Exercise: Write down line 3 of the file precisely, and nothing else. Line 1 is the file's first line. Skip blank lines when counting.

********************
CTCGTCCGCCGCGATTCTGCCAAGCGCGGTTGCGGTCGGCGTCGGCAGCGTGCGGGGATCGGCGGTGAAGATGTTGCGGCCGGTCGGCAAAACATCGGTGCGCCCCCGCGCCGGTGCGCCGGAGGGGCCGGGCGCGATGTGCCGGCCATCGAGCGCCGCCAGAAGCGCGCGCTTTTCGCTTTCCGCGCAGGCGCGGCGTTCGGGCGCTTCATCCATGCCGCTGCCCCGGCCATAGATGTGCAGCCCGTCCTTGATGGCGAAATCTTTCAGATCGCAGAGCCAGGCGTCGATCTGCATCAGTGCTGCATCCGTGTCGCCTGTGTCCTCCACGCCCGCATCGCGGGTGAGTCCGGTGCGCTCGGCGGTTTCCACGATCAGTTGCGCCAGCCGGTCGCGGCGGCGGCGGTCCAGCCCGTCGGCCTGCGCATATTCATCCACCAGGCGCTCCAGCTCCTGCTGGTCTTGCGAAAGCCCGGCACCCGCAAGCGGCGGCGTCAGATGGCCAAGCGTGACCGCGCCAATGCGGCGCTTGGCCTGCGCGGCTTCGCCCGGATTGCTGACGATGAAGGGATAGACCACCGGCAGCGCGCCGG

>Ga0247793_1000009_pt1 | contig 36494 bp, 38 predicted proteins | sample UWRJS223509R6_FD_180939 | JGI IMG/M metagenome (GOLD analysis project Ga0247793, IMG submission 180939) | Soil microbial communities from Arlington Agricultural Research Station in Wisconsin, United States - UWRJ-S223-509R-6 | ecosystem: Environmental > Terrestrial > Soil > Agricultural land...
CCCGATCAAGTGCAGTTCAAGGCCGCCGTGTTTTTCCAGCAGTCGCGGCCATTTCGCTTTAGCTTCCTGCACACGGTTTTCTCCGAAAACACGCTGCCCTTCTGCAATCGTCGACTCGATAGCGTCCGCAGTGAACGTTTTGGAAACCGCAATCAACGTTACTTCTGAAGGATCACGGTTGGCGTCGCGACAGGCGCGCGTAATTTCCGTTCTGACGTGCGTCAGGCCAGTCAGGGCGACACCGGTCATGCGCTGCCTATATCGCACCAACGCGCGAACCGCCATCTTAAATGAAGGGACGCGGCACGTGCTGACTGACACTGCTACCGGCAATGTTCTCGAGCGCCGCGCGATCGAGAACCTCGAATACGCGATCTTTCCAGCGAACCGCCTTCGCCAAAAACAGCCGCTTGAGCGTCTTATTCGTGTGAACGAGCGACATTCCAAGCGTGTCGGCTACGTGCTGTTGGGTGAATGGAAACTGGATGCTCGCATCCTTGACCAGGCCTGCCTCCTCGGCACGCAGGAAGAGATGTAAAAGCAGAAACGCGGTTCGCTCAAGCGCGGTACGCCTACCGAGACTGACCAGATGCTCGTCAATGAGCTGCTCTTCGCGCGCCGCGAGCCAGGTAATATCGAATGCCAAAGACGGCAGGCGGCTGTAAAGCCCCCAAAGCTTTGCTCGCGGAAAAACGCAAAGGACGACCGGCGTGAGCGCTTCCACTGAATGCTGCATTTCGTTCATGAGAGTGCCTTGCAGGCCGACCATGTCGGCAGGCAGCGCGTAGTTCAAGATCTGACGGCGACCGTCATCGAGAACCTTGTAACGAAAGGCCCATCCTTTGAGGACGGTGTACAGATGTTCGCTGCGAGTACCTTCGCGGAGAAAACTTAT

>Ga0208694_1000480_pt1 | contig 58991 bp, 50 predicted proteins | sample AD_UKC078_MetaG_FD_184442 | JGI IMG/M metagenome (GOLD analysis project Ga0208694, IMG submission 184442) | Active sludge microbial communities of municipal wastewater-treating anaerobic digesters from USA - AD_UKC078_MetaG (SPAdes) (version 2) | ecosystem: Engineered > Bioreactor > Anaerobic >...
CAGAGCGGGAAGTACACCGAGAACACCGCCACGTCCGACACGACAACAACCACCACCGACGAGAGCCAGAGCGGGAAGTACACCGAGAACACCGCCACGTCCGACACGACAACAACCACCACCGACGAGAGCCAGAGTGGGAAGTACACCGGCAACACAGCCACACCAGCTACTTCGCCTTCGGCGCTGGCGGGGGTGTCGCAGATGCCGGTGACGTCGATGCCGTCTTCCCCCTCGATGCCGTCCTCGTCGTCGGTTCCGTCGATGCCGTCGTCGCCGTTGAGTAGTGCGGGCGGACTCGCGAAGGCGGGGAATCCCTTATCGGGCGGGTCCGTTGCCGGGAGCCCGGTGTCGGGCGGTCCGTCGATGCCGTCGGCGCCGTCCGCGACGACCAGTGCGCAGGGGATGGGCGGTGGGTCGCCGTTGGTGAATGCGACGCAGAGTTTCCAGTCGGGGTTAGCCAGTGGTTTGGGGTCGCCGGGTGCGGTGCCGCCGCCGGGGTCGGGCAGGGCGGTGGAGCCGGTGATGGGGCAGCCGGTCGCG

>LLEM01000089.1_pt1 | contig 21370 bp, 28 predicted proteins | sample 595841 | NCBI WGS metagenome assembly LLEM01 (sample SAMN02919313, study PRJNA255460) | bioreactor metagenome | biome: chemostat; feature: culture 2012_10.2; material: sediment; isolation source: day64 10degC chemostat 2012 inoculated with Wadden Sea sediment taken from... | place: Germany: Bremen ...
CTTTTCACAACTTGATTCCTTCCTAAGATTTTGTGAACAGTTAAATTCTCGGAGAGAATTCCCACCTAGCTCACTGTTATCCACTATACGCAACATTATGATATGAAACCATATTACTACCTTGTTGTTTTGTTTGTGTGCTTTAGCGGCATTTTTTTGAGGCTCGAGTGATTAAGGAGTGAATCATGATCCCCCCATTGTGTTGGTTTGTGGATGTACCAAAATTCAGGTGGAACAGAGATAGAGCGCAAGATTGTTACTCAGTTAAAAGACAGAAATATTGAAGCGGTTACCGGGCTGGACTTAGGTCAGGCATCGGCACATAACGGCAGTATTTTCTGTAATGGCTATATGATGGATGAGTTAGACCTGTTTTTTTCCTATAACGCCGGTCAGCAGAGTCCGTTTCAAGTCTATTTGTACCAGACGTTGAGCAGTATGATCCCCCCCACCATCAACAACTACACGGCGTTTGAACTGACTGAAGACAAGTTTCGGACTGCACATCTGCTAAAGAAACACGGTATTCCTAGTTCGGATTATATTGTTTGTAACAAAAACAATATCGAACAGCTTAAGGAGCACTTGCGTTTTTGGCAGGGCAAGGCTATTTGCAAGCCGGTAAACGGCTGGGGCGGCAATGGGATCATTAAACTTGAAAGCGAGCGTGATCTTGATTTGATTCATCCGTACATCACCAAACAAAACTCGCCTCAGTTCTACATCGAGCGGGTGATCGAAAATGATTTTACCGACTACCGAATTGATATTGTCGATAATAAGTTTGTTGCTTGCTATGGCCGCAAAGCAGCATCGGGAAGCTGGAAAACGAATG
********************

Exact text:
CCCGATCAAGTGCAGTTCAAGGCCGCCGTGTTTTTCCAGCAGTCGCGGCCATTTCGCTTTAGCTTCCTGCACACGGTTTTCTCCGAAAACACGCTGCCCTTCTGCAATCGTCGACTCGATAGCGTCCGCAGTGAACGTTTTGGAAACCGCAATCAACGTTACTTCTGAAGGATCACGGTTGGCGTCGCGACAGGCGCGCGTAATTTCCGTTCTGACGTGCGTCAGGCCAGTCAGGGCGACACCGGTCATGCGCTGCCTATATCGCACCAACGCGCGAACCGCCATCTTAAATGAAGGGACGCGGCACGTGCTGACTGACACTGCTACCGGCAATGTTCTCGAGCGCCGCGCGATCGAGAACCTCGAATACGCGATCTTTCCAGCGAACCGCCTTCGCCAAAAACAGCCGCTTGAGCGTCTTATTCGTGTGAACGAGCGACATTCCAAGCGTGTCGGCTACGTGCTGTTGGGTGAATGGAAACTGGATGCTCGCATCCTTGACCAGGCCTGCCTCCTCGGCACGCAGGAAGAGATGTAAAAGCAGAAACGCGGTTCGCTCAAGCGCGGTACGCCTACCGAGACTGACCAGATGCTCGTCAATGAGCTGCTCTTCGCGCGCCGCGAGCCAGGTAATATCGAATGCCAAAGACGGCAGGCGGCTGTAAAGCCCCCAAAGCTTTGCTCGCGGAAAAACGCAAAGGACGACCGGCGTGAGCGCTTCCACTGAATGCTGCATTTCGTTCATGAGAGTGCCTTGCAGGCCGACCATGTCGGCAGGCAGCGCGTAGTTCAAGATCTGACGGCGACCGTCATCGAGAACCTTGTAACGAAAGGCCCATCCTTTGAGGACGGTGTACAGATGTTCGCTGCGAGTACCTTCGCGGAGAAAACTTAT